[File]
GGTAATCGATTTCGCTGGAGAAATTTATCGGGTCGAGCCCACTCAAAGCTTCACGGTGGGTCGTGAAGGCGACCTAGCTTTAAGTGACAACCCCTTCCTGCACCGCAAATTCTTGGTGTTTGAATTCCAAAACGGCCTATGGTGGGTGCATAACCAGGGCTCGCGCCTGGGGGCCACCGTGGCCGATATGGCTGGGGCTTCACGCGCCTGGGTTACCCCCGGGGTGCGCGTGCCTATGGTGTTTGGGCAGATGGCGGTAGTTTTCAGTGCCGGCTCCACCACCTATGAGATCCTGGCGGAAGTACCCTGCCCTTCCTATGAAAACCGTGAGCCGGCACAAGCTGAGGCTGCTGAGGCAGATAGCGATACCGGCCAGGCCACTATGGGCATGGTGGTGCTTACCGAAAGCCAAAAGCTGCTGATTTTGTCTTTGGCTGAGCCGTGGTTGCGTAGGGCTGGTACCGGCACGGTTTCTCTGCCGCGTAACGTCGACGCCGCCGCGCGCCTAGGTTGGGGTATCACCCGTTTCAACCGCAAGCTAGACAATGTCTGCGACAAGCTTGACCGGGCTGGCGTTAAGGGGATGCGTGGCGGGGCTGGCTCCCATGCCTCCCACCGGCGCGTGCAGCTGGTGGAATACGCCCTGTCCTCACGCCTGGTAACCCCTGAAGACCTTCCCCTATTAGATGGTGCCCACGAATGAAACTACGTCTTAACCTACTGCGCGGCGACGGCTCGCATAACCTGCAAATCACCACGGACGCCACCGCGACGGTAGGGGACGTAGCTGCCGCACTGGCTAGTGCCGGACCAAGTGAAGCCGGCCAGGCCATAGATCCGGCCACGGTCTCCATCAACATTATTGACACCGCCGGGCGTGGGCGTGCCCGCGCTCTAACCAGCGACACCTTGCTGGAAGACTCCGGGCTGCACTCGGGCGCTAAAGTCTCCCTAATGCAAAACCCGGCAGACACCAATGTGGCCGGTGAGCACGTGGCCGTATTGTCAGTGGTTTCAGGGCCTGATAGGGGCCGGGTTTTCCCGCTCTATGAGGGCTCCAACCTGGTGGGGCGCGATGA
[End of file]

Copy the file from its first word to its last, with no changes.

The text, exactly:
GGTAATCGATTTCGCTGGAGAAATTTATCGGGTCGAGCCCACTCAAAGCTTCACGGTGGGTCGTGAAGGCGACCTAGCTTTAAGTGACAACCCCTTCCTGCACCGCAAATTCTTGGTGTTTGAATTCCAAAACGGCCTATGGTGGGTGCATAACCAGGGCTCGCGCCTGGGGGCCACCGTGGCCGATATGGCTGGGGCTTCACGCGCCTGGGTTACCCCCGGGGTGCGCGTGCCTATGGTGTTTGGGCAGATGGCGGTAGTTTTCAGTGCCGGCTCCACCACCTATGAGATCCTGGCGGAAGTACCCTGCCCTTCCTATGAAAACCGTGAGCCGGCACAAGCTGAGGCTGCTGAGGCAGATAGCGATACCGGCCAGGCCACTATGGGCATGGTGGTGCTTACCGAAAGCCAAAAGCTGCTGATTTTGTCTTTGGCTGAGCCGTGGTTGCGTAGGGCTGGTACCGGCACGGTTTCTCTGCCGCGTAACGTCGACGCCGCCGCGCGCCTAGGTTGGGGTATCACCCGTTTCAACCGCAAGCTAGACAATGTCTGCGACAAGCTTGACCGGGCTGGCGTTAAGGGGATGCGTGGCGGGGCTGGCTCCCATGCCTCCCACCGGCGCGTGCAGCTGGTGGAATACGCCCTGTCCTCACGCCTGGTAACCCCTGAAGACCTTCCCCTATTAGATGGTGCCCACGAATGAAACTACGTCTTAACCTACTGCGCGGCGACGGCTCGCATAACCTGCAAATCACCACGGACGCCACCGCGACGGTAGGGGACGTAGCTGCCGCACTGGCTAGTGCCGGACCAAGTGAAGCCGGCCAGGCCATAGATCCGGCCACGGTCTCCATCAACATTATTGACACCGCCGGGCGTGGGCGTGCCCGCGCTCTAACCAGCGACACCTTGCTGGAAGACTCCGGGCTGCACTCGGGCGCTAAAGTCTCCCTAATGCAAAACCCGGCAGACACCAATGTGGCCGGTGAGCACGTGGCCGTATTGTCAGTGGTTTCAGGGCCTGATAGGGGCCGGGTTTTCCCGCTCTATGAGGGCTCCAACCTGGTGGGGCGCGATGA